With the wave of cyber-attacks throughout the world in recent years, one would expect that company bosses would make it their duty to know as much as possible about this threat in order to help protect their businesses.
Not so. Well over two-thirds of firms said that their directors did not have any training in how to respond to a cyber-attack. This is according to the results of a government poll.
Of the 105 companies on the FTSE 350 that took part in the survey, around one in every ten (10%) indicated that they have no formal plans in place to protect their IT systems against an attack by hackers.
Even worse, the Cyber Governance Health Check – a poll that is carried out once a year – revealed that 54% of company boards regarded the possibility of the integrated computer systems being hacked as one of the biggest threats to their firms.
Despite this, nearly 68% of them have never received any professional training in what to do in the case of their company being hit by a hacking attack.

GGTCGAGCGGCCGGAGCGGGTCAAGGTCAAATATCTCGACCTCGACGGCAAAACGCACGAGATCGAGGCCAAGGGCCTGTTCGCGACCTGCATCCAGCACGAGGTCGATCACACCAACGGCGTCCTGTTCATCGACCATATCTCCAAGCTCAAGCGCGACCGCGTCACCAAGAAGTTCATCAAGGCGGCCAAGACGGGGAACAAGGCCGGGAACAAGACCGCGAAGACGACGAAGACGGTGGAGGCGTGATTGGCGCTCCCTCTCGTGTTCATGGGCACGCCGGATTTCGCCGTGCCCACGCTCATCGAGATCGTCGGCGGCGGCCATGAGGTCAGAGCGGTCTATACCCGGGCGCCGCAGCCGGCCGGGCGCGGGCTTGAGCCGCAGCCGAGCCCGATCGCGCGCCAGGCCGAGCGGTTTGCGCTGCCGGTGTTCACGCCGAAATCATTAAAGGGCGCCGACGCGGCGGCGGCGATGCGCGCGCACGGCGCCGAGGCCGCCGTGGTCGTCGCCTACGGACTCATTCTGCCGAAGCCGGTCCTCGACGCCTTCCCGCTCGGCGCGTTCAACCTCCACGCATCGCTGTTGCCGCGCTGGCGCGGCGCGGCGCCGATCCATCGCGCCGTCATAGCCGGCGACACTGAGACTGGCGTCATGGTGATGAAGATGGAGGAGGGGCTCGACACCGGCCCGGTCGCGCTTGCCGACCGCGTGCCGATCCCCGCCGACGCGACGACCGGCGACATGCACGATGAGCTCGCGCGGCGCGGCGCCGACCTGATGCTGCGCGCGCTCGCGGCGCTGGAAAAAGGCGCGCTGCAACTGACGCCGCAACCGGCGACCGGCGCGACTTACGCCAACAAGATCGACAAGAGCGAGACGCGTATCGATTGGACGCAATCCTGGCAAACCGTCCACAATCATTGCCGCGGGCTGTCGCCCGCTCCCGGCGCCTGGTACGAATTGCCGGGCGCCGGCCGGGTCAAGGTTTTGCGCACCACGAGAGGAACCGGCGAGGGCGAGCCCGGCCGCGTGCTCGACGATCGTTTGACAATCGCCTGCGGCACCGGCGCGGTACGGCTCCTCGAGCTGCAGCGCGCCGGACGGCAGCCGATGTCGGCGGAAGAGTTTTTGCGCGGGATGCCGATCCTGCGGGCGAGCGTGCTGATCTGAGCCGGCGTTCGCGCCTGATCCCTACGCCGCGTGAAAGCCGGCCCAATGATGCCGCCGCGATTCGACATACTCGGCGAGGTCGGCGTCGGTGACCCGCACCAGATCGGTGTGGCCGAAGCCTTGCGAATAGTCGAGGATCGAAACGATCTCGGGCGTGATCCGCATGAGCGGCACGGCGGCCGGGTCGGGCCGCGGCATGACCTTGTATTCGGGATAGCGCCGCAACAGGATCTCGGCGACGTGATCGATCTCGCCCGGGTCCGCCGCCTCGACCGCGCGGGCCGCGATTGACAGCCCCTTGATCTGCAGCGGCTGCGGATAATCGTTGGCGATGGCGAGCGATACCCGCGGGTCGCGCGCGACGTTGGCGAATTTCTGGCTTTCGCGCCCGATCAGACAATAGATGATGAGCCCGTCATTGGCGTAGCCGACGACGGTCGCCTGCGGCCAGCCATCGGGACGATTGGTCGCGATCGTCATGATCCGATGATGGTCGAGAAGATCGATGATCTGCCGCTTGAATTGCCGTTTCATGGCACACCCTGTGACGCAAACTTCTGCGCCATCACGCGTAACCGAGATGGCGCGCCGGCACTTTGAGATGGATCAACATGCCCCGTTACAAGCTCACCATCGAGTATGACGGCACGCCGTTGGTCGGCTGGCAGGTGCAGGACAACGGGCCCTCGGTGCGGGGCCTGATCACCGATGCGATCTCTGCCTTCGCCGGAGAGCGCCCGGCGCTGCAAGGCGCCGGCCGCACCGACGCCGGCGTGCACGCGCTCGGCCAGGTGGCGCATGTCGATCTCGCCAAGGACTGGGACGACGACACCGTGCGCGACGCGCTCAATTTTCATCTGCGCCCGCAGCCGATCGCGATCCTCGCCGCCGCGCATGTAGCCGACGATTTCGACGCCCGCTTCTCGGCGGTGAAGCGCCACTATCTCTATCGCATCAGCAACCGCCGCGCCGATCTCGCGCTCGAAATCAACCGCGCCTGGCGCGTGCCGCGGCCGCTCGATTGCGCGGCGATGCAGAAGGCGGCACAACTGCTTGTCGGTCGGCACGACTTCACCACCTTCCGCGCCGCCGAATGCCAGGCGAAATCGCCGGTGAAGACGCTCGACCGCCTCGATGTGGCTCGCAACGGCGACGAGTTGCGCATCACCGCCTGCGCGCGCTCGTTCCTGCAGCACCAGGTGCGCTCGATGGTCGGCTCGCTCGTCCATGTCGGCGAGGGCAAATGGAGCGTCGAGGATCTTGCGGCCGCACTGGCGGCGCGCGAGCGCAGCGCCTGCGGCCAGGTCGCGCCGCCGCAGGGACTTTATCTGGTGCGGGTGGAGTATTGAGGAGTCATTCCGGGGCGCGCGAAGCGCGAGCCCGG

There is some light at the end of the tunnel though: the poll found that there has at least been some progress in this regard, with around 31% of boards this year indicating that they have received in-depth information regarding security threats to the company’s computer systems. This compares well with the 21% of the 2015/16 survey.
Digital Minister Matthew Hancock said that the NHS attack that took place in May this year underscored the “devastating effect” that a security breach could have.
He appealed to businesses to get training and/or advice from the National Cyber Security Centre.
Hancock concluded by saying: “We have a long way to go until all our organisations are adopting best practice."